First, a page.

"Although Gilera cannot be classified as a habitual absentee under the above-quoted provision of the law, records from the Leave Division of this Court reveal that out of the forty-five (45) absences he incurred from January 1992 to December 1995, thirteen (13) of these were made without applications for leave of absence. His frequent absences without authorization have prejudiced public service.

"The alleged illegal transactions of Marciano and Solas, were not sufficiently proved. Dionisio failed to produce copies of the documents which the two allegedly anomalously prepared. No affidavits of persons with whom the two had transacted were shown.

"We do not find Marciano, Jr. liable for gross neglect of duty for the single infraction reported by Dionisio. But at the very least, he should be held liable for simple misconduct in absenting himself on 7 February 1996 without leaving the keys with the [a]cting [c]lerk of [c]ourt."[4]
This Court's Ruling

We agree with the OCA that administrative sanctions should be imposed on the erring court employees. Despite their desistance and subsequent reconciliation, they should nonetheless be disciplined. The overriding need to maintain the faith and confidence of the people in the judiciary demands that erring personnel be sanctioned, notwithstanding the withdrawal of the Complaints.[5] Indeed, these proceedings do not depend on the whims and caprice of the concerned employees, for the aggrieved party is the court system. The issue in administrative cases is not whether the complainant has a cause of action against the respondent, but whether the employees have breached the norms and standards of the judiciary. Clearly, this Court has the duty to root out misconduct among its employees, regardless of the parties' desistance.

In this case, it was established that Gilera had slapped and threatened Dionisio. Worse, Gilera perpetrated the attack on a woman during office hours and inside the courtroom. Regardless of the desistance of Dionisio, the Court cannot close its eyes to Gilera's ungentlemanly conduct, which was clearly unbecoming a court employee.

Men and women who work in the judiciary "must be characterized by propriety and decorum and must be above suspicion."[6] Their actuations should at all times embody prudence, restraint, courtesy and dignity. The Court reminds them once again that they must conduct themselves in a manner worthy of the public's respect for the judiciary.[7]
"The image of a court of justice is necessarily mirrored in the conduct, official of otherwise, of the men and women who work thereat, from the judge to the least and the lowest of its personnel, hence, it becomes the imperative sacred duty of each and everyone in the court to maintain its good name and standing as a true temple of justice."[8]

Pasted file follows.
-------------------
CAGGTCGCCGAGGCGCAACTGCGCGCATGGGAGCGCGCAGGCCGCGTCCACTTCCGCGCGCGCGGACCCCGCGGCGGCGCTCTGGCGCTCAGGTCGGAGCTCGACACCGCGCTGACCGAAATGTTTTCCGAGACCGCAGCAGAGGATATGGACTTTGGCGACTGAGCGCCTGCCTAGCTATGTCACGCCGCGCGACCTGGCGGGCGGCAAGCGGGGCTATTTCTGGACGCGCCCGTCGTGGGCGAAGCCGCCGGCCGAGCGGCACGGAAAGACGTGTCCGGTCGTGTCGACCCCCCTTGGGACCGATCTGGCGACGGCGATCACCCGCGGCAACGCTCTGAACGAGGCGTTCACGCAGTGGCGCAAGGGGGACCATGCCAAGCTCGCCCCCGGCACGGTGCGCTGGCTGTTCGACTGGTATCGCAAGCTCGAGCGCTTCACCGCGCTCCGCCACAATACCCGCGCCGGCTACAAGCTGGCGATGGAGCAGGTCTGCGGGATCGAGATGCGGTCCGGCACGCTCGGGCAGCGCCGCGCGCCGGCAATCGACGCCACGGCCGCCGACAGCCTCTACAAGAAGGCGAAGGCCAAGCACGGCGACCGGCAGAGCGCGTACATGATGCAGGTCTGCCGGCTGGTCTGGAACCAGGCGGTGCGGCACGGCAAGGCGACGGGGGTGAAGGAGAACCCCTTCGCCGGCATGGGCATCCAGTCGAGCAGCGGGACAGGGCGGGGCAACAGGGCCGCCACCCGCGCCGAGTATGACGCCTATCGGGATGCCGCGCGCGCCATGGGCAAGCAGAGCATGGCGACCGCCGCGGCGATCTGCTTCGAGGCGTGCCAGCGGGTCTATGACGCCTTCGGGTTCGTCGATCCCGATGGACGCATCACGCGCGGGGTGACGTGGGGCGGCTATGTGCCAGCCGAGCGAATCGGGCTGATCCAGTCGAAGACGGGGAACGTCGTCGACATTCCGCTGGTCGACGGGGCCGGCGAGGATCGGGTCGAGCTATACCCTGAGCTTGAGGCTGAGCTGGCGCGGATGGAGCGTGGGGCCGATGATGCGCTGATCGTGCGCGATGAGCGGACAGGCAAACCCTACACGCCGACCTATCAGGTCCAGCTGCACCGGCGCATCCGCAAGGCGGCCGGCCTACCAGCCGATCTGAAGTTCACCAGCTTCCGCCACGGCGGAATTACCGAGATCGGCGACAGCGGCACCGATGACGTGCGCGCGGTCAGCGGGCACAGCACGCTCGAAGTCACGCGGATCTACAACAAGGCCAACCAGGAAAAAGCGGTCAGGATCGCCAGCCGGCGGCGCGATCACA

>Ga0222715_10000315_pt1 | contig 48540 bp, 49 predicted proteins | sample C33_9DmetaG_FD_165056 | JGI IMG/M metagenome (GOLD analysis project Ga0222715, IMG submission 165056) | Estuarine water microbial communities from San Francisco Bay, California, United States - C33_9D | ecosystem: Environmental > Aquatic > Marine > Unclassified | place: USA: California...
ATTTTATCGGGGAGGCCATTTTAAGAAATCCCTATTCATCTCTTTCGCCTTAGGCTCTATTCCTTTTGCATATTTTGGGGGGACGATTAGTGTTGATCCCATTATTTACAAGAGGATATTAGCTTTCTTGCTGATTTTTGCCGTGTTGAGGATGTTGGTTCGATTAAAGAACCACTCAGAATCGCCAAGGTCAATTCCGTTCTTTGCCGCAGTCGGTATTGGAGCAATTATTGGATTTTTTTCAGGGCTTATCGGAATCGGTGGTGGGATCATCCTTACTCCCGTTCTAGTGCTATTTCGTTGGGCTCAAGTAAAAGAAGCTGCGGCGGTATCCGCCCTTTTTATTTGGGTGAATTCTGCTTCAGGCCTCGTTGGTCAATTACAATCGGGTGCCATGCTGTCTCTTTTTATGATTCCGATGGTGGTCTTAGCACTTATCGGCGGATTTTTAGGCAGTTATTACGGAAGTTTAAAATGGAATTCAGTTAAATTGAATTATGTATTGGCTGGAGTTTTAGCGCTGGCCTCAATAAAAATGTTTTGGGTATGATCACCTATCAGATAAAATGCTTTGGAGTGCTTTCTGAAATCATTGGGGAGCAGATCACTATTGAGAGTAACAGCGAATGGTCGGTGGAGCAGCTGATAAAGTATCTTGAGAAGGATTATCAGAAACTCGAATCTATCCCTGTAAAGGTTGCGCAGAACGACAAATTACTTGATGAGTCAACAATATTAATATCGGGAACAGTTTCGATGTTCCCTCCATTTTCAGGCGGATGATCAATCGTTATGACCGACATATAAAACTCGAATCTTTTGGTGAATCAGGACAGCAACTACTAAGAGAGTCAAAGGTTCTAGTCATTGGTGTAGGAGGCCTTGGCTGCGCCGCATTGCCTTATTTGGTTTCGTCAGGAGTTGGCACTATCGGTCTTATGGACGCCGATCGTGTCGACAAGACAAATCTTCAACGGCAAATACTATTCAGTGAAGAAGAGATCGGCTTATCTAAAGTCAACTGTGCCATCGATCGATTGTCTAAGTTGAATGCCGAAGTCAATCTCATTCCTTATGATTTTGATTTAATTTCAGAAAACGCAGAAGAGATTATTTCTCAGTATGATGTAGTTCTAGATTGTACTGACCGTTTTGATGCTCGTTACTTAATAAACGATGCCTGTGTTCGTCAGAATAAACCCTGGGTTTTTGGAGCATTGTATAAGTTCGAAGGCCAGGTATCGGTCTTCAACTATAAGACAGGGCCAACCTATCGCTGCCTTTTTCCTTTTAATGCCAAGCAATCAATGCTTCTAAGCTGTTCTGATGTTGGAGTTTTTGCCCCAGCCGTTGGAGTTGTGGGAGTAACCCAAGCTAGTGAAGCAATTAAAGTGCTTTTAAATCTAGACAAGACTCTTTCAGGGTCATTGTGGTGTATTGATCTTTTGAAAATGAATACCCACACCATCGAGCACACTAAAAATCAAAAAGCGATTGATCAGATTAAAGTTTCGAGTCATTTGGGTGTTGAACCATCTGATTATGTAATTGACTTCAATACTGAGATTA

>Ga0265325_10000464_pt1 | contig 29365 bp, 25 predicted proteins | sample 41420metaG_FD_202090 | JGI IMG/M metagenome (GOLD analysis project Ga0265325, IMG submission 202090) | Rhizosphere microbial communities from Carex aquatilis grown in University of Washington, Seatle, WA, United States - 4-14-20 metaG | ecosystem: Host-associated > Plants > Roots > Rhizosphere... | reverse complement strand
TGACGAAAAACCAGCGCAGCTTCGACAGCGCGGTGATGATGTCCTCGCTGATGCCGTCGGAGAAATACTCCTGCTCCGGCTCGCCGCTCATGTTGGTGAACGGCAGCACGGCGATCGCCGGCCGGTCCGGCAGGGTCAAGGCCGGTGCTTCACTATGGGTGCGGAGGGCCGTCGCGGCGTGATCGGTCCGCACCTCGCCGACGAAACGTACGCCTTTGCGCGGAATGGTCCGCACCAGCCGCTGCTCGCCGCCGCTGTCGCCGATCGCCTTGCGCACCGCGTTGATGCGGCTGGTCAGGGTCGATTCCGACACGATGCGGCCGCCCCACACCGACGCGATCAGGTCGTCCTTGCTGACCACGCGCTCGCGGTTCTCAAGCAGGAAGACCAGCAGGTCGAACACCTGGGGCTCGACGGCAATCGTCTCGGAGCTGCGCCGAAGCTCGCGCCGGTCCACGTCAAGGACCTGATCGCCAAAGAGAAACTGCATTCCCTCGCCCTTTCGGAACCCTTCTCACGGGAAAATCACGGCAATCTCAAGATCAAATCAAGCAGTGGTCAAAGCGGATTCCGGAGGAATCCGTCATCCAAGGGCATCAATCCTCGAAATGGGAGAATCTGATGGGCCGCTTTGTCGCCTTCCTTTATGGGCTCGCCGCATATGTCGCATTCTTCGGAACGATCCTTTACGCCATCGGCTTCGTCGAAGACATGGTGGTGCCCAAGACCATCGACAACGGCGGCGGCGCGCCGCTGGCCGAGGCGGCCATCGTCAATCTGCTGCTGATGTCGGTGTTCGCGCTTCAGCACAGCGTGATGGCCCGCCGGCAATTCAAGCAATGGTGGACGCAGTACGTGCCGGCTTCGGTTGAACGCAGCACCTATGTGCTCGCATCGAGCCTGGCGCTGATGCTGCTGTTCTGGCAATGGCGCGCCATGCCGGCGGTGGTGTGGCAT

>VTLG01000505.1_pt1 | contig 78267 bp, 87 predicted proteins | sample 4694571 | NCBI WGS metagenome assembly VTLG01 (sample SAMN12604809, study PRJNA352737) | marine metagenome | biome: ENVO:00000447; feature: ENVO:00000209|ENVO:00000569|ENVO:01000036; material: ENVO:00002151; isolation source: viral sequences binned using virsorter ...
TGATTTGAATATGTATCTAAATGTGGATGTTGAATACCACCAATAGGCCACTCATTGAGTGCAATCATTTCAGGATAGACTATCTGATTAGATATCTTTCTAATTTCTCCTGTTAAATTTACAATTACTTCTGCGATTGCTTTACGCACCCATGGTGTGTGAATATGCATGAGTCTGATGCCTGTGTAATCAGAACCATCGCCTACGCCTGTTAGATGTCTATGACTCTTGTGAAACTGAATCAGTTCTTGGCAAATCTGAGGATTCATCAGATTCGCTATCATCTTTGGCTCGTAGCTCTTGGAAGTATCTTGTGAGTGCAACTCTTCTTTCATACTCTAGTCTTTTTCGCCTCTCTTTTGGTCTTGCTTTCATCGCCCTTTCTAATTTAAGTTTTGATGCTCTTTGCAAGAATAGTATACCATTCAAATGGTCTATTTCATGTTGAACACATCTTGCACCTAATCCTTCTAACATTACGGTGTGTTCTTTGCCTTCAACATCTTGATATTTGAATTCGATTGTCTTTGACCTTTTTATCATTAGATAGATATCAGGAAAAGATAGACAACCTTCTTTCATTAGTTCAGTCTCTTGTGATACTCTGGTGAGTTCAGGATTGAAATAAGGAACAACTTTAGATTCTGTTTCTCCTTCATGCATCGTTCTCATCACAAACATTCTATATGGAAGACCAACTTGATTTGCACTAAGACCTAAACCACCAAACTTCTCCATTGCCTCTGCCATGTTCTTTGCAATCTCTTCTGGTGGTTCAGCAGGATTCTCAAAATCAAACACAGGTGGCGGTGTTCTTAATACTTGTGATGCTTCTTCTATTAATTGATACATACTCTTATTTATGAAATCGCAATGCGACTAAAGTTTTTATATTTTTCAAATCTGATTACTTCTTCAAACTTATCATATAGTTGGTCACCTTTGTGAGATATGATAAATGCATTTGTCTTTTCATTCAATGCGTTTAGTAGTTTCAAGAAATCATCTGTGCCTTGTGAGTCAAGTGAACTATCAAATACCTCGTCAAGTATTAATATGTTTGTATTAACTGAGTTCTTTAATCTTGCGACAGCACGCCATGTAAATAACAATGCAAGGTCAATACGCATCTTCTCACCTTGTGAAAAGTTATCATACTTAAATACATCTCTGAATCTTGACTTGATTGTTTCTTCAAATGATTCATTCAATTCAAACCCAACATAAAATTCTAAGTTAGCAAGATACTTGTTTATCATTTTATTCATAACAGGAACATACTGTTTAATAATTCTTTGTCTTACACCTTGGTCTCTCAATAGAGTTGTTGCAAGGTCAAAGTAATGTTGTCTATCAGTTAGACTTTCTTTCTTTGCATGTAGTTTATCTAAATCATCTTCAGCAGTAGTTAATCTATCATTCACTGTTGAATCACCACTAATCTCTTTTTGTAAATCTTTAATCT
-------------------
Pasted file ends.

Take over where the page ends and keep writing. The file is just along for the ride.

Gilera's misdemeanor was aggravated by his leaving the courtroom while a trial was in progress, in violation of his duties as court interpreter. Specifically, his mandate includes the following: to act as translator of the court, attend all court hearings, administer oaths to witnesses, mark all exhibits introduced in evidence, and prepare and sign all the minutes of the session.[9]

Furthermore, the above conduct was inimical to the dispensation of justice, for it disrupted and delayed the court proceedings. Judge Manuel Roman, who was hearing a case at the time, pointed out in his office memorandum to Gilera:
"After the defense rested its case, the prosecution manifested that it will present a rebuttal witness. You being not present, the Court suspended the session. The Court went out of its way, and sent Court personnel to look for you, with the government prosecutor and his rebuttal witness, and Atty. Ferancullo as well as other court personnel in the sala, waiting, but you were not found. And after fifteen (15) minutes, the session resumed. Deputy Sheriff Gregorio Bague was designated Acting Interpreter, and prosecution presented its rebuttal witness."[10]
On the other hand, Marciano Jr. should be reprimanded for leaving the office on February 7, 1996, without official permission and without leaving the door key to another responsible employee. As a result of his unexpected departure and absence, the office remained closed in the afternoon -- no court employee was able to work, and no official transaction was conducted. Though he was "merely" a court aide or utility worker, his conduct and his duties in court were likewise circumscribed with a heavy burden of responsibility.[11]

As a final note, all the personnel of the aforementioned court are admonished to maintain in their workplace a professional and mature working atmosphere, for the competent and expeditious dispensation of justice can be best attained when the judge and all court employees work together harmoniously.

WHEREFORE, Pacifico S. Gilera is SUSPENDED for two months without pay for simple misconduct,[12] and Santiago C. Marciano Jr. is REPRIMANDED. Both are WARNED that a repetition of said or similar actions would be dealt with more severely.


Melo, (Chairman), Vitug, Purisima, and Gonzaga-Reyes. JJ., concur.

[1] Lledo v. Lledo, AM No. P-95-1167, December 21, 1998.

[2] OCA's Memorandum, pp. 1-3.

[3] OCA's Memorandum, p. 6.

[4] OCA's Memorandum, pp. 3-5.

[5] Estreller v. Manatad Jr., 268 SCRA 608, February 21, 1997; Lledo v. Lledo, AM No. P-95-1157, December 21, 1998.

[6] Quiroz v. Orfila, 272 SCRA 324, 330, May 7, 1997, per Panganiban, J.

[7] Macalua v. Tiu Jr., 275 SCRA 320, July 11, 1997; Alawi v. Alauya, 268 SCRA 628, February 24, 1997.

[8] Recto v. Racelis, 70 SCRA 438, per Muñoz-Palma, J. See also Galon v. Rail, 265 SCRA 770, December 23, 1996.

[9] Manual for Clerks of Court, par. 3, p. 32.

[10] Office Memorandum, July 31, 1991; rollo, p. 13.

[11] Reyes v. Anosa, 267 SCRA 523, February 6, 1997.

[12] Under the Revised Schedule of Penalties for Administrative Offenses Committed by Government Employees, the first offense of simple misconduct is punishable with suspension of one month and one day to six months.